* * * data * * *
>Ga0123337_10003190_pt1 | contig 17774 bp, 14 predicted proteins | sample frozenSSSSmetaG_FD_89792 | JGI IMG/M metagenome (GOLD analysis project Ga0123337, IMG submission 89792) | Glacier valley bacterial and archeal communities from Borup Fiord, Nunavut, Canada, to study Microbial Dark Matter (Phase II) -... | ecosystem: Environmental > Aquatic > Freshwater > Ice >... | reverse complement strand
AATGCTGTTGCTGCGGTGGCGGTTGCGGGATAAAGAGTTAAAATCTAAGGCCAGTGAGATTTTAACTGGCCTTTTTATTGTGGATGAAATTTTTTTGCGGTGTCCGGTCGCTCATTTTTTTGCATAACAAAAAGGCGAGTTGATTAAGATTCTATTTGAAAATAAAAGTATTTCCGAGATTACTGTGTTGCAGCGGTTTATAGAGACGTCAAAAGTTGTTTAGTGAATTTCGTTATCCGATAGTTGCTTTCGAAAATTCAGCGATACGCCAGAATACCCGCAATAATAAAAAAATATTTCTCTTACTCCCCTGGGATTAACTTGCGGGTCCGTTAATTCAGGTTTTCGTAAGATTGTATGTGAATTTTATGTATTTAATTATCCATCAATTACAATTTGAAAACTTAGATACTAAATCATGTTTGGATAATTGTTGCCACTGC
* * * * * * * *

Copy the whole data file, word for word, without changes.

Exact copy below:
>Ga0123337_10003190_pt1 | contig 17774 bp, 14 predicted proteins | sample frozenSSSSmetaG_FD_89792 | JGI IMG/M metagenome (GOLD analysis project Ga0123337, IMG submission 89792) | Glacier valley bacterial and archeal communities from Borup Fiord, Nunavut, Canada, to study Microbial Dark Matter (Phase II) -... | ecosystem: Environmental > Aquatic > Freshwater > Ice >... | reverse complement strand
AATGCTGTTGCTGCGGTGGCGGTTGCGGGATAAAGAGTTAAAATCTAAGGCCAGTGAGATTTTAACTGGCCTTTTTATTGTGGATGAAATTTTTTTGCGGTGTCCGGTCGCTCATTTTTTTGCATAACAAAAAGGCGAGTTGATTAAGATTCTATTTGAAAATAAAAGTATTTCCGAGATTACTGTGTTGCAGCGGTTTATAGAGACGTCAAAAGTTGTTTAGTGAATTTCGTTATCCGATAGTTGCTTTCGAAAATTCAGCGATACGCCAGAATACCCGCAATAATAAAAAAATATTTCTCTTACTCCCCTGGGATTAACTTGCGGGTCCGTTAATTCAGGTTTTCGTAAGATTGTATGTGAATTTTATGTATTTAATTATCCATCAATTACAATTTGAAAACTTAGATACTAAATCATGTTTGGATAATTGTTGCCACTGC